Dead zones in critical waterways. Accelerated loss of arable land. Massive famines. They’re all caused by the 24 billion tons of soil that are lost every year to erosion, a phenomenon that costs the world as much as $40 billion annually.
But predicting where erosion occurs—and thus how to prevent it—is a serious challenge.
That’s why UB geographer Sean Bennett has constructed various systems to model it, with assistance from the university’s machine shop. His methods range from the deceptively low-tech, like simulating rainstorms over sandboxes, to the high-tech, such as the use of particle image velocimetry (PIV) in large, re-circulating flumes to study how water and grains of sand interact.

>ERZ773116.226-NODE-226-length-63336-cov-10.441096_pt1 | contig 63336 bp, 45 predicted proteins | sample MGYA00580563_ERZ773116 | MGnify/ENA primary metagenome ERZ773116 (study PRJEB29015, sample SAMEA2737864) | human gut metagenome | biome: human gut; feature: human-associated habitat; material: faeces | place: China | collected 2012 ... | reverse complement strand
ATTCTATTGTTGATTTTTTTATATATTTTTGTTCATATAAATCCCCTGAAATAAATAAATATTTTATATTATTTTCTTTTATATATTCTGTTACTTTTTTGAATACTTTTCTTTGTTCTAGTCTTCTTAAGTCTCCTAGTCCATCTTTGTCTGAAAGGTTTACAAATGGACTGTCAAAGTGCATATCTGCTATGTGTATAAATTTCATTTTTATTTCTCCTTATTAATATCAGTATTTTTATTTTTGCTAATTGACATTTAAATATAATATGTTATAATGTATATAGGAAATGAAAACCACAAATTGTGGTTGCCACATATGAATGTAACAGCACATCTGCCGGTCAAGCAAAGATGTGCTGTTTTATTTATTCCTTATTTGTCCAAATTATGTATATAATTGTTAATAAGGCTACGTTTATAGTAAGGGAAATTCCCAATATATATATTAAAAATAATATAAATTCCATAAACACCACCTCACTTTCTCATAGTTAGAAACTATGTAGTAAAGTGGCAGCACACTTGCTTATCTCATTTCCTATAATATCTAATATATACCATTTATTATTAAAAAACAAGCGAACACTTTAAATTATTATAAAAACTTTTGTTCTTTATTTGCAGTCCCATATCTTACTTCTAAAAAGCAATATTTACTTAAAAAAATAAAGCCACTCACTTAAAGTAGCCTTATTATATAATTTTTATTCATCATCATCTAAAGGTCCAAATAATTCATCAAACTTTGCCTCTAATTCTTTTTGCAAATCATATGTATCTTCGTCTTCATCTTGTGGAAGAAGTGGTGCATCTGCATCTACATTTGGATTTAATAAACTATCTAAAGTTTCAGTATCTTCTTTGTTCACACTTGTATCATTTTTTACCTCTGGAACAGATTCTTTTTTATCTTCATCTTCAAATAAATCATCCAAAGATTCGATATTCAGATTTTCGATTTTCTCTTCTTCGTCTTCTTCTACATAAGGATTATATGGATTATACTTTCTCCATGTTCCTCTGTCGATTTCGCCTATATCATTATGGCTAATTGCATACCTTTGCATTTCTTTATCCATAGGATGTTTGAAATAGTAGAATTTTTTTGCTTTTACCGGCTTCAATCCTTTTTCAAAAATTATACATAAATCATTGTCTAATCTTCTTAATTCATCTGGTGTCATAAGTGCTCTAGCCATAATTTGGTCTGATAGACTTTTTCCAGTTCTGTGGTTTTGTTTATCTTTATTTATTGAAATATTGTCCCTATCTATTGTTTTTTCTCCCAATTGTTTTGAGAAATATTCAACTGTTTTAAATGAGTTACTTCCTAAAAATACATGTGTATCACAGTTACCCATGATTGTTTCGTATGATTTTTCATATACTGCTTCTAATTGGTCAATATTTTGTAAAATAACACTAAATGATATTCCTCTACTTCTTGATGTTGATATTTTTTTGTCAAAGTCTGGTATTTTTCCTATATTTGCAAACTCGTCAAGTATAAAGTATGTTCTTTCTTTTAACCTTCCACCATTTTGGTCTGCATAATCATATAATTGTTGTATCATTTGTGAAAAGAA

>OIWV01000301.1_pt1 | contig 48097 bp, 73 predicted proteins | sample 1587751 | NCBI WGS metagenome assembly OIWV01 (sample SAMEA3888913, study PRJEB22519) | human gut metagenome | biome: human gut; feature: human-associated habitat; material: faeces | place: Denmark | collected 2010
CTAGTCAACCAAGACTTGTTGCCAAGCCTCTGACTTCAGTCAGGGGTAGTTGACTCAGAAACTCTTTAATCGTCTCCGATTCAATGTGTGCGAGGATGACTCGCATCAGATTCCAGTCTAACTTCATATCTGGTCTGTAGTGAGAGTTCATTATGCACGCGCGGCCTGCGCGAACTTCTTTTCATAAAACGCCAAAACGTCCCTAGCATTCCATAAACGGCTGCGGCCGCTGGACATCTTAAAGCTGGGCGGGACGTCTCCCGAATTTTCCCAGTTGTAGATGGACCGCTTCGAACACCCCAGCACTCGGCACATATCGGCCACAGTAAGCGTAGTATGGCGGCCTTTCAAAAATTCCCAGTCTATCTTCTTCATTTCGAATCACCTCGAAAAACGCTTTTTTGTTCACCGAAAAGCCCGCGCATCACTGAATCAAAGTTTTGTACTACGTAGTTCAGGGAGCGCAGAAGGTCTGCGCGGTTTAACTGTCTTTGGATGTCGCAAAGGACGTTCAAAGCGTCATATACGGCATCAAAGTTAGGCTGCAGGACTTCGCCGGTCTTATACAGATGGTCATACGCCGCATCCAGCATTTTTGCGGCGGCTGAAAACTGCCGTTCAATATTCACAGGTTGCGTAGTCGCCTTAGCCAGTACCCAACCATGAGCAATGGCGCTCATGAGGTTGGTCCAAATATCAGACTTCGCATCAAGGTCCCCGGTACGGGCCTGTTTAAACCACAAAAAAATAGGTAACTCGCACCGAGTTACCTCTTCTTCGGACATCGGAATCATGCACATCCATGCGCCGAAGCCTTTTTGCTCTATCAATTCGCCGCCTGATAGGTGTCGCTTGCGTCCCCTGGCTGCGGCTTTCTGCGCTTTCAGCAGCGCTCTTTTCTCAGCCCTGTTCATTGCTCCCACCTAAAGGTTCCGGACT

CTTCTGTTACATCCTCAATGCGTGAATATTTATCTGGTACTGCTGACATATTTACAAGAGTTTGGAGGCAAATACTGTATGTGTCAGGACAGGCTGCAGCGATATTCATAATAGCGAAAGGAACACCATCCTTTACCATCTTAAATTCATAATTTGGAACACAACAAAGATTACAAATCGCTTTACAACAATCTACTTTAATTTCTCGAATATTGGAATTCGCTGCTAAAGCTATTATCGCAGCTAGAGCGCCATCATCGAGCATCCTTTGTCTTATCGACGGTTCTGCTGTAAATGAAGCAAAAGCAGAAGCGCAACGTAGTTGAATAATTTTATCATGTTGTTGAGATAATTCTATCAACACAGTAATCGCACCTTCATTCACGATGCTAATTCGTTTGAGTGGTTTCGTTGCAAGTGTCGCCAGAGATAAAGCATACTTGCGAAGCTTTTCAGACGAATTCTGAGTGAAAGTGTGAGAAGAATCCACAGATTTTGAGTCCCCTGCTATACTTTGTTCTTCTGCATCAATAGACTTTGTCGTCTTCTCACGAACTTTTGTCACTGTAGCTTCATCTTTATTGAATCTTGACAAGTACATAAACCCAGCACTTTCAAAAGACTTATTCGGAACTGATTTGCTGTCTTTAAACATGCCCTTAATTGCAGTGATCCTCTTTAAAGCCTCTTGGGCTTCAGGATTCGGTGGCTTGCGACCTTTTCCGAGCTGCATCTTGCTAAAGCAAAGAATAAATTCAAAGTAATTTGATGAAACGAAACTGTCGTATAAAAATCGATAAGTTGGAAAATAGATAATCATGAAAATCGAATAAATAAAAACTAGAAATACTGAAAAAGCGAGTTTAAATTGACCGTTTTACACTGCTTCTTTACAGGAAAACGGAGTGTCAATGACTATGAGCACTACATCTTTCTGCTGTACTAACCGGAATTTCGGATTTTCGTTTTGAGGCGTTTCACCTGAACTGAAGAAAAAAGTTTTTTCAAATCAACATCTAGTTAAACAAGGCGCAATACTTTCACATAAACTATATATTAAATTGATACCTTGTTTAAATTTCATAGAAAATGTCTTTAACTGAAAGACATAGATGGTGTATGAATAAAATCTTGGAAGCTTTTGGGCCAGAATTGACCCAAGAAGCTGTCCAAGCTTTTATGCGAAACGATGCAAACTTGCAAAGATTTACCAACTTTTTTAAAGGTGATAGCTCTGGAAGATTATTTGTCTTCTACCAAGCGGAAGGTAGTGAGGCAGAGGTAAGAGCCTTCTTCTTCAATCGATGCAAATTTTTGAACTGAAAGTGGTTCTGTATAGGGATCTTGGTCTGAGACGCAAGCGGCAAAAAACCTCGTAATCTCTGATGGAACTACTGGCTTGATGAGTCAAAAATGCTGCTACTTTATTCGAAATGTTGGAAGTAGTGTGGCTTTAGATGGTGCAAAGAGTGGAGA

The purpose of his work is both exceedingly practical—geared toward helping farmers learn how to best prevent erosion—and fundamental—to better understand how planetary surfaces evolve over time.
“We have feet in two domains,” Bennett explains. “We’re studying processes similar to those that created Niagara Falls; at the same time, we’re studying how these processes degrade soil resources worldwide.”
The UB research is helping scientists better understand some of the key triggers of erosion: the complex formation of channels on the landscape called rills and gullies.
“Rills and gullies are the dominant erosion processes on agricultural landscapes today and the main contributor to soil loss,” says Bennett, professor of geography in the College of Arts and Sciences and an active researcher in the UB 2020 Strategic Strength in Extreme Events.